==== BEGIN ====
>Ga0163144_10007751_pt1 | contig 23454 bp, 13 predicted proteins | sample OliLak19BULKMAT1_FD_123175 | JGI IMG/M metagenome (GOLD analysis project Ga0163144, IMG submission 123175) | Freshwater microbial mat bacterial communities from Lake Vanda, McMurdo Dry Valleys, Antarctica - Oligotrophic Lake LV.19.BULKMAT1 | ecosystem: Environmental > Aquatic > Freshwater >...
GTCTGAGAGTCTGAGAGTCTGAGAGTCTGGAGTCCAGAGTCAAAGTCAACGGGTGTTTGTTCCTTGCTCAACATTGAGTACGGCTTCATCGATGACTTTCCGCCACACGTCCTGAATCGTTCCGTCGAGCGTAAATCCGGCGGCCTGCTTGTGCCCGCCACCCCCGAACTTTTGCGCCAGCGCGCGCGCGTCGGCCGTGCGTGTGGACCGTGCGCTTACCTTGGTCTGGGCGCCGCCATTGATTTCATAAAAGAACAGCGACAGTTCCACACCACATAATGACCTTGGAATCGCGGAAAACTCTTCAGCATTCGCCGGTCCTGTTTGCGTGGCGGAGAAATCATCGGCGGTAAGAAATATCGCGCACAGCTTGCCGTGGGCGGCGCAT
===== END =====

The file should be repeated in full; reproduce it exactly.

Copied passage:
>Ga0163144_10007751_pt1 | contig 23454 bp, 13 predicted proteins | sample OliLak19BULKMAT1_FD_123175 | JGI IMG/M metagenome (GOLD analysis project Ga0163144, IMG submission 123175) | Freshwater microbial mat bacterial communities from Lake Vanda, McMurdo Dry Valleys, Antarctica - Oligotrophic Lake LV.19.BULKMAT1 | ecosystem: Environmental > Aquatic > Freshwater >...
GTCTGAGAGTCTGAGAGTCTGAGAGTCTGGAGTCCAGAGTCAAAGTCAACGGGTGTTTGTTCCTTGCTCAACATTGAGTACGGCTTCATCGATGACTTTCCGCCACACGTCCTGAATCGTTCCGTCGAGCGTAAATCCGGCGGCCTGCTTGTGCCCGCCACCCCCGAACTTTTGCGCCAGCGCGCGCGCGTCGGCCGTGCGTGTGGACCGTGCGCTTACCTTGGTCTGGGCGCCGCCATTGATTTCATAAAAGAACAGCGACAGTTCCACACCACATAATGACCTTGGAATCGCGGAAAACTCTTCAGCATTCGCCGGTCCTGTTTGCGTGGCGGAGAAATCATCGGCGGTAAGAAATATCGCGCACAGCTTGCCGTGGGCGGCGCAT